(Note well, all patent attorneys not working in-house—-a weak grace period will send your malpractice premiums through the roof.)

Two economists at McGill University (one of Canada’s two premier universities) studied the economic effects on Canadian inventors and companies when Canada made the same switch in 1989. They found that Canada’s shift to essentially the same weak grace period as in S.23 created no significant benefit, but selectively disadvantaged small companies and domestic-focused companies, and favored large multinational companies. The McGill authors specifically noted that the adverse effects on the U.S. would be larger than they were in Canada, because of the U.S.’s larger fraction of small companies, and larger reliance on our domestic markets.

The data are pretty clear on both sides. The change in § 102(g) tie-breaker rule makes sense, and change to the § 102(a)-(f) grace period rule will be destructive to the U.S. economy. The latter effect is far larger.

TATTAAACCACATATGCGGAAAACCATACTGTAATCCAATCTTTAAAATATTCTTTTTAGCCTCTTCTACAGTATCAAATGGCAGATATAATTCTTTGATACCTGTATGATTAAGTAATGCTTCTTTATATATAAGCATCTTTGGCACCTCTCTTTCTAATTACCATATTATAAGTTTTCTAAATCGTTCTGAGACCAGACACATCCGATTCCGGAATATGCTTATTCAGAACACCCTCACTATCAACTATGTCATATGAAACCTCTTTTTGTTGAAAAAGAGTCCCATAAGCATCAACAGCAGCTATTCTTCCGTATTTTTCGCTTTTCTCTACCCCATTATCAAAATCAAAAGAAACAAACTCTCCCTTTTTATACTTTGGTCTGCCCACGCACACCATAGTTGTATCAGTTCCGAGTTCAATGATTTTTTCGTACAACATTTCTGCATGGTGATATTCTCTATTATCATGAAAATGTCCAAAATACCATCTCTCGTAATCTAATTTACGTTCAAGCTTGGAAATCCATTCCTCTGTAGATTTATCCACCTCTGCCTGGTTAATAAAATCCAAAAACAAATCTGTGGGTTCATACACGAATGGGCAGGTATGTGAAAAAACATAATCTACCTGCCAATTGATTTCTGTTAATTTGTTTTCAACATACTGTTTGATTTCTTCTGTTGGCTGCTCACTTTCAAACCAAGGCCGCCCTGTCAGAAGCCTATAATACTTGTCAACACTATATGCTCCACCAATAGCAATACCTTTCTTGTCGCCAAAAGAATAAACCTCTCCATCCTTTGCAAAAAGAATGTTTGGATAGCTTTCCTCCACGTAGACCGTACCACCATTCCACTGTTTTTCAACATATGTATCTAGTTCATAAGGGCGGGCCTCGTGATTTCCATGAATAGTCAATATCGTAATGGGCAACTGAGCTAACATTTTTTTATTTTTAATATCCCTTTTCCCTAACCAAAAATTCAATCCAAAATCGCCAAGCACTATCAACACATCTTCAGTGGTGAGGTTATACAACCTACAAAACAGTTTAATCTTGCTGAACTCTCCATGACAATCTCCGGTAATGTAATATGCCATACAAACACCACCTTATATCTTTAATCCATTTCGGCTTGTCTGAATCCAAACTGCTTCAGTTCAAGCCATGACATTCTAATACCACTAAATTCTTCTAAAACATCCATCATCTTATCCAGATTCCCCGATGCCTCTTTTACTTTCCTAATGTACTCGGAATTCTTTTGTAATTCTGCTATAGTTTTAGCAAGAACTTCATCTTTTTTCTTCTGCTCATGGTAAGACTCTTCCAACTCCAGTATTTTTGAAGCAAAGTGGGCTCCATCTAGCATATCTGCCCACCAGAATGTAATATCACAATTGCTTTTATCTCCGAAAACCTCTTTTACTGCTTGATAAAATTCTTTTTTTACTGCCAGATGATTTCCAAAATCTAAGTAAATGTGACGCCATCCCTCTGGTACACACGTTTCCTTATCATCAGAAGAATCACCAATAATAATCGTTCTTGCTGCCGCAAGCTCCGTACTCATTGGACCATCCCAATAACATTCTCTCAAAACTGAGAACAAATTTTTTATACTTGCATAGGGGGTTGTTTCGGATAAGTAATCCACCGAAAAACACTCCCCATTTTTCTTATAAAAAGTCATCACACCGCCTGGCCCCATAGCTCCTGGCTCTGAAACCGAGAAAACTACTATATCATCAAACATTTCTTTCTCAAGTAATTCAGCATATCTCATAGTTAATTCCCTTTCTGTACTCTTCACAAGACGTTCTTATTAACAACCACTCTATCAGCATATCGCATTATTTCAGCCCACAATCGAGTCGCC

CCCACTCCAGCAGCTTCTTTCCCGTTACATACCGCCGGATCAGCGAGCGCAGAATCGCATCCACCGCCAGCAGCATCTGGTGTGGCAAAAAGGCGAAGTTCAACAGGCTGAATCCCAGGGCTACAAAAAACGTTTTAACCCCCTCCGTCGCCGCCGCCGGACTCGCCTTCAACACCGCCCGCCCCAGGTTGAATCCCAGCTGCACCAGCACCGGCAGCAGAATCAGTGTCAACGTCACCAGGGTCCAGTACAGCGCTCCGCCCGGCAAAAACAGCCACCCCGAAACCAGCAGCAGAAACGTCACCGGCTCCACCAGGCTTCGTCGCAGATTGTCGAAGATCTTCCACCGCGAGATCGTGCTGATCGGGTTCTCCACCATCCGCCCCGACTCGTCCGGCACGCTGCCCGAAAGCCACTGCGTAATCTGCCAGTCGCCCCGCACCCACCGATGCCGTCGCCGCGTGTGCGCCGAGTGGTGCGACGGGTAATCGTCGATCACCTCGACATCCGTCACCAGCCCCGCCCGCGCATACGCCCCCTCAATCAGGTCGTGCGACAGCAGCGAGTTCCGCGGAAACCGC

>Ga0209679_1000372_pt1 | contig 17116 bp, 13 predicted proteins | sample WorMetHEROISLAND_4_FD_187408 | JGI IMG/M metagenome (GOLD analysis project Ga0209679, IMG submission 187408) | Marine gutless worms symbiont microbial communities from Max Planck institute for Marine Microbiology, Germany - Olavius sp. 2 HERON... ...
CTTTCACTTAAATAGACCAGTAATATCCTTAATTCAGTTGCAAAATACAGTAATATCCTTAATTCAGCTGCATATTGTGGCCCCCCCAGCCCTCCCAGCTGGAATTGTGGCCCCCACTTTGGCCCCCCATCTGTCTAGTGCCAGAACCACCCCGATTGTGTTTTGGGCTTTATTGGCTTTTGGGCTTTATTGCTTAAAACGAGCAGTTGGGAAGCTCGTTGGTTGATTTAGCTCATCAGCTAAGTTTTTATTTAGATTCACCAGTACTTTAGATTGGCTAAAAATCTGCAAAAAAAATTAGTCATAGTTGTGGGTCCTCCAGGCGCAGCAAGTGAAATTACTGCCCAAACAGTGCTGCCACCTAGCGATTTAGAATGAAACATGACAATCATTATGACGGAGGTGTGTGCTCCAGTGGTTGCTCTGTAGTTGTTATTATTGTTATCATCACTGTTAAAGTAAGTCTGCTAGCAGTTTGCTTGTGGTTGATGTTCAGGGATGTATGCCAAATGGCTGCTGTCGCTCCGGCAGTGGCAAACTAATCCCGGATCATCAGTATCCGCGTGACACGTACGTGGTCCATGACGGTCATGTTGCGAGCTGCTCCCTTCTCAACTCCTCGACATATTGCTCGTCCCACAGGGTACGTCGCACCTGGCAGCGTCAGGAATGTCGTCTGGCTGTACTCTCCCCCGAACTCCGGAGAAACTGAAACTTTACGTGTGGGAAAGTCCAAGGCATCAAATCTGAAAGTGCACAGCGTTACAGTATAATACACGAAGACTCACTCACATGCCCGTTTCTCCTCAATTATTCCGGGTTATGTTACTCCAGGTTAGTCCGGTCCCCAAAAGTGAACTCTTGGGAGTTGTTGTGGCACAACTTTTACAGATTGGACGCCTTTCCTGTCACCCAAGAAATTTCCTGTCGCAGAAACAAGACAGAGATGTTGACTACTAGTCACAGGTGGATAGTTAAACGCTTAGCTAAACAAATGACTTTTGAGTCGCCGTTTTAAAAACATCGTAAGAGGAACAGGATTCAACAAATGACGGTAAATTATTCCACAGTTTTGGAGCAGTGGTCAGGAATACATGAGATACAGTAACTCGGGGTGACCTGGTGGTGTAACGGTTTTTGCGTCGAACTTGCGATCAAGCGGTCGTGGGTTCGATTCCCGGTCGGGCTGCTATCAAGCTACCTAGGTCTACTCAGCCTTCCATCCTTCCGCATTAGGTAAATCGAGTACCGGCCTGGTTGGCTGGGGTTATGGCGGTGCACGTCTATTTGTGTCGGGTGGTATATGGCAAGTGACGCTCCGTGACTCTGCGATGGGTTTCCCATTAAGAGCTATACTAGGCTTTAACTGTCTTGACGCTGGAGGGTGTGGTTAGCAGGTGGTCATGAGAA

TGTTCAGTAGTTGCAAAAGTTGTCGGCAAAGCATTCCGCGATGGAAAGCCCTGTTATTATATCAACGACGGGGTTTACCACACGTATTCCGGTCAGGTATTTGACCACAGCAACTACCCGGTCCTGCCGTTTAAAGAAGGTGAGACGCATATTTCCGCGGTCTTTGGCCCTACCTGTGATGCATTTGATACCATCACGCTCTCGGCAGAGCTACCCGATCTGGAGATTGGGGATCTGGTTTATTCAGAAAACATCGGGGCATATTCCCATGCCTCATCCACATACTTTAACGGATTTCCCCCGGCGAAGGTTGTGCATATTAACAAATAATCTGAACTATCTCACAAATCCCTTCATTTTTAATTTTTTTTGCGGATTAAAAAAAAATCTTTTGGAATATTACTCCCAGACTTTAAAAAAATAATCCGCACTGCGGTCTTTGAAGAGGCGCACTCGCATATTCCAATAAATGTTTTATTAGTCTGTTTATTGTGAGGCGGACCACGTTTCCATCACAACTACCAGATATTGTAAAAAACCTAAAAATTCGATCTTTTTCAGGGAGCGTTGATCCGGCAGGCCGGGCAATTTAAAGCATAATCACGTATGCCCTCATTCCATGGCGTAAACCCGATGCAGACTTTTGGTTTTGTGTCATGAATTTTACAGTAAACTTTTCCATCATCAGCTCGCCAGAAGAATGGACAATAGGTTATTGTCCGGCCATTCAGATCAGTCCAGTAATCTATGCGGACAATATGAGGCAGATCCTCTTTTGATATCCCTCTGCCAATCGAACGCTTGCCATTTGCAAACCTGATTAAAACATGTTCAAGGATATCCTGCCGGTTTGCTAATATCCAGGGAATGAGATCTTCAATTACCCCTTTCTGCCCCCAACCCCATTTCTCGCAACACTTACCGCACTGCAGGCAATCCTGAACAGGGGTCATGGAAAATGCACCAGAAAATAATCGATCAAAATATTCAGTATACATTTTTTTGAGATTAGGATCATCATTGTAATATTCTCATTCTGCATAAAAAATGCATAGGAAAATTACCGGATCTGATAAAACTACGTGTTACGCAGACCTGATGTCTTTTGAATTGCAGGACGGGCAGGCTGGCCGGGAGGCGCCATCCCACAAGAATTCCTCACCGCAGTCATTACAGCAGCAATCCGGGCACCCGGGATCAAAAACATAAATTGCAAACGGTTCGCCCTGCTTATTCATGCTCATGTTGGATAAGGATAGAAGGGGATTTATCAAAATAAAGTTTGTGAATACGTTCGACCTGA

Call your representatives, and call your clients and ask them to call your representatives.   All that is required for the triumph of evil is for good men to do nothing

The two key papers, analyzing empirical data from Canada and Europe, are

Lo & Sutthiphisal, “Does it Matter Who Has the Right to Patent: First-to-Invent or First-to-File? Lessons from Canada,” April 2009, NBER Working Paper No. w14926,

Boundy & Marquardt, Patent Reform’s Weakened Grace Period: Its Effects On Startups, Small Companies, University Spin-Offs And Medical Innovators, “Medical Innovation & Business Journal, vol. 2 no. 2 (Summer 2010)